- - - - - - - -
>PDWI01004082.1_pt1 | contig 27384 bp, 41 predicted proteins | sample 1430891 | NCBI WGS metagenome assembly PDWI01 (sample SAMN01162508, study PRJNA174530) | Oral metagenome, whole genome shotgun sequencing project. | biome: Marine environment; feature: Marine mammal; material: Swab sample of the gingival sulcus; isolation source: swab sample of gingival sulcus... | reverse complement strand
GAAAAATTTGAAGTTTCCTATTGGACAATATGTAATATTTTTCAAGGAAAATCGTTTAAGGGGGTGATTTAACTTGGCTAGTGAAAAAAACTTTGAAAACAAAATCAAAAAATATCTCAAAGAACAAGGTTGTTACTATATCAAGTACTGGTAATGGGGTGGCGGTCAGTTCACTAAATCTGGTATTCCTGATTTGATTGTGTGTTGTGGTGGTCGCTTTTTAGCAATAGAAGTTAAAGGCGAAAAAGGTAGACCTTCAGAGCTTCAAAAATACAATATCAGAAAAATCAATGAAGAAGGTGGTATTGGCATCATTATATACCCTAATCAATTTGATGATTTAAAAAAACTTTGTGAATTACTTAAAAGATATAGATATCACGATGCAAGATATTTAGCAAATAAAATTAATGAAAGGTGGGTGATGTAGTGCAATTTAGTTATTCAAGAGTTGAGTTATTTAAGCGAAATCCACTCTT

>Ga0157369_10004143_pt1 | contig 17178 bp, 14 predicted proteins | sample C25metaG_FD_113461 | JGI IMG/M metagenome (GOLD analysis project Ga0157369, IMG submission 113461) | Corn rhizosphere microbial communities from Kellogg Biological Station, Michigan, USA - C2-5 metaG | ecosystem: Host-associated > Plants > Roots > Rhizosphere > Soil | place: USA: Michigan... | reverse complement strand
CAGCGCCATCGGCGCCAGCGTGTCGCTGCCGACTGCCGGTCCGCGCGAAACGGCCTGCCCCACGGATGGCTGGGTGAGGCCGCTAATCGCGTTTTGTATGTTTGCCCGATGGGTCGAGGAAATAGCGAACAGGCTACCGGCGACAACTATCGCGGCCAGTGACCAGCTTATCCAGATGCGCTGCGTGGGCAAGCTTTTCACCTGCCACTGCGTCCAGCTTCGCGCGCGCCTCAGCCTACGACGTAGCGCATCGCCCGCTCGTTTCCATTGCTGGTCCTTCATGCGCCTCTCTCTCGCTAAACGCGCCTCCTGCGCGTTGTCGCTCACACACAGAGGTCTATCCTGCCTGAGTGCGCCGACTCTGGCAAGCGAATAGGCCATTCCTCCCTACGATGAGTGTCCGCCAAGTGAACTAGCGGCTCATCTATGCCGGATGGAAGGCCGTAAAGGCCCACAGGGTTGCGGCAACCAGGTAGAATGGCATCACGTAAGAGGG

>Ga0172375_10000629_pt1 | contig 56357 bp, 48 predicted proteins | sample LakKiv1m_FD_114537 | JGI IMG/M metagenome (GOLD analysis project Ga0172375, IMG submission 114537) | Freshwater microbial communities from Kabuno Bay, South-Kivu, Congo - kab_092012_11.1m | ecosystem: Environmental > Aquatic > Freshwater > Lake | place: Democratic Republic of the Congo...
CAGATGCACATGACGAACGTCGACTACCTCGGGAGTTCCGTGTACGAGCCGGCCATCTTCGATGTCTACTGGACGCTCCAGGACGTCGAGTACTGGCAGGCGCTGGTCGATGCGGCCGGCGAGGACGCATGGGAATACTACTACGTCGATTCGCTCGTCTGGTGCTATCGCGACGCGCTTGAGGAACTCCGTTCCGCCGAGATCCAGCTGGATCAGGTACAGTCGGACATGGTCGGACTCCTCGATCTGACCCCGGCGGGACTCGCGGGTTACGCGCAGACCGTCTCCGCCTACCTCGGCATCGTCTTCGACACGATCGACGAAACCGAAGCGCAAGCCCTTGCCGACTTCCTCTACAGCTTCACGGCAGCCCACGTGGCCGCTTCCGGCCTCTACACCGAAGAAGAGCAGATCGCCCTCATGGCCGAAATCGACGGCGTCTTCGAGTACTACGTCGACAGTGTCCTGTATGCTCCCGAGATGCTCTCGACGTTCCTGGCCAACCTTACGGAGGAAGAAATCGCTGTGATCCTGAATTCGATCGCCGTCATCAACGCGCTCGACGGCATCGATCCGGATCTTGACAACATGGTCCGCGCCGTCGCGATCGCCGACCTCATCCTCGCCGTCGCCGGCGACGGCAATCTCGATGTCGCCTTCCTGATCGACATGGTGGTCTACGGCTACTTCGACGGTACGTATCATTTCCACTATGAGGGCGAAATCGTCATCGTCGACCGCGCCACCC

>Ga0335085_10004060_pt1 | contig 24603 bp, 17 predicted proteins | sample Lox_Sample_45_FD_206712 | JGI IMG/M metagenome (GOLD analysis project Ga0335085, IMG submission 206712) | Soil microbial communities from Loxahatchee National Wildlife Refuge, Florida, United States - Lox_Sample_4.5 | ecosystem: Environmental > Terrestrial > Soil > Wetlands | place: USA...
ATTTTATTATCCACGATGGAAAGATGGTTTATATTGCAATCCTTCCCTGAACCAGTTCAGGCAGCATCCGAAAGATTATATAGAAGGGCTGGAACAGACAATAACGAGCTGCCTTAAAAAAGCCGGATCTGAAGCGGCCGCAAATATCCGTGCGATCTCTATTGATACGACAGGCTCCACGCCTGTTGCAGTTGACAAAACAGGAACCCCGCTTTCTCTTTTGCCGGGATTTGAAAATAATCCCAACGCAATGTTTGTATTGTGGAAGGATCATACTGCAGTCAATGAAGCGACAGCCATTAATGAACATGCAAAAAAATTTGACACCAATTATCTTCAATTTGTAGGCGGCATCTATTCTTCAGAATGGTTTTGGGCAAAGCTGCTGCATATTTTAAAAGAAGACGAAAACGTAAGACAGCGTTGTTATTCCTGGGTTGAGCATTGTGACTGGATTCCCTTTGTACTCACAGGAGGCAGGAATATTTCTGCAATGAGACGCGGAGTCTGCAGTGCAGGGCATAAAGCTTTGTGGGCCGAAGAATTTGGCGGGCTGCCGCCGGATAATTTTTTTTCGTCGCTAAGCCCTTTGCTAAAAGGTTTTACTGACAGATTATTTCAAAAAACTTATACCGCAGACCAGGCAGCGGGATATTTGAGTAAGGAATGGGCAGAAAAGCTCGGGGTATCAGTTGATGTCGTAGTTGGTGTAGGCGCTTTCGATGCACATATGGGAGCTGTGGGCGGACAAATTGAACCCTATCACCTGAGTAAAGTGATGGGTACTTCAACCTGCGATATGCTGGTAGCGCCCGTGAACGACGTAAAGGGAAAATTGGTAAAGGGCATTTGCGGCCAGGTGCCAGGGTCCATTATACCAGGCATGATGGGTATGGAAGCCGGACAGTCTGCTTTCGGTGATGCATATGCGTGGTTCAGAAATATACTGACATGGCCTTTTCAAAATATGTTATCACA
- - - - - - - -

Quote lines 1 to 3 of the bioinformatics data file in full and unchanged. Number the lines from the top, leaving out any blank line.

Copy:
>PDWI01004082.1_pt1 | contig 27384 bp, 41 predicted proteins | sample 1430891 | NCBI WGS metagenome assembly PDWI01 (sample SAMN01162508, study PRJNA174530) | Oral metagenome, whole genome shotgun sequencing project. | biome: Marine environment; feature: Marine mammal; material: Swab sample of the gingival sulcus; isolation source: swab sample of gingival sulcus... | reverse complement strand
GAAAAATTTGAAGTTTCCTATTGGACAATATGTAATATTTTTCAAGGAAAATCGTTTAAGGGGGTGATTTAACTTGGCTAGTGAAAAAAACTTTGAAAACAAAATCAAAAAATATCTCAAAGAACAAGGTTGTTACTATATCAAGTACTGGTAATGGGGTGGCGGTCAGTTCACTAAATCTGGTATTCCTGATTTGATTGTGTGTTGTGGTGGTCGCTTTTTAGCAATAGAAGTTAAAGGCGAAAAAGGTAGACCTTCAGAGCTTCAAAAATACAATATCAGAAAAATCAATGAAGAAGGTGGTATTGGCATCATTATATACCCTAATCAATTTGATGATTTAAAAAAACTTTGTGAATTACTTAAAAGATATAGATATCACGATGCAAGATATTTAGCAAATAAAATTAATGAAAGGTGGGTGATGTAGTGCAATTTAGTTATTCAAGAGTTGAGTTATTTAAGCGAAATCCACTCTT

>Ga0157369_10004143_pt1 | contig 17178 bp, 14 predicted proteins | sample C25metaG_FD_113461 | JGI IMG/M metagenome (GOLD analysis project Ga0157369, IMG submission 113461) | Corn rhizosphere microbial communities from Kellogg Biological Station, Michigan, USA - C2-5 metaG | ecosystem: Host-associated > Plants > Roots > Rhizosphere > Soil | place: USA: Michigan... | reverse complement strand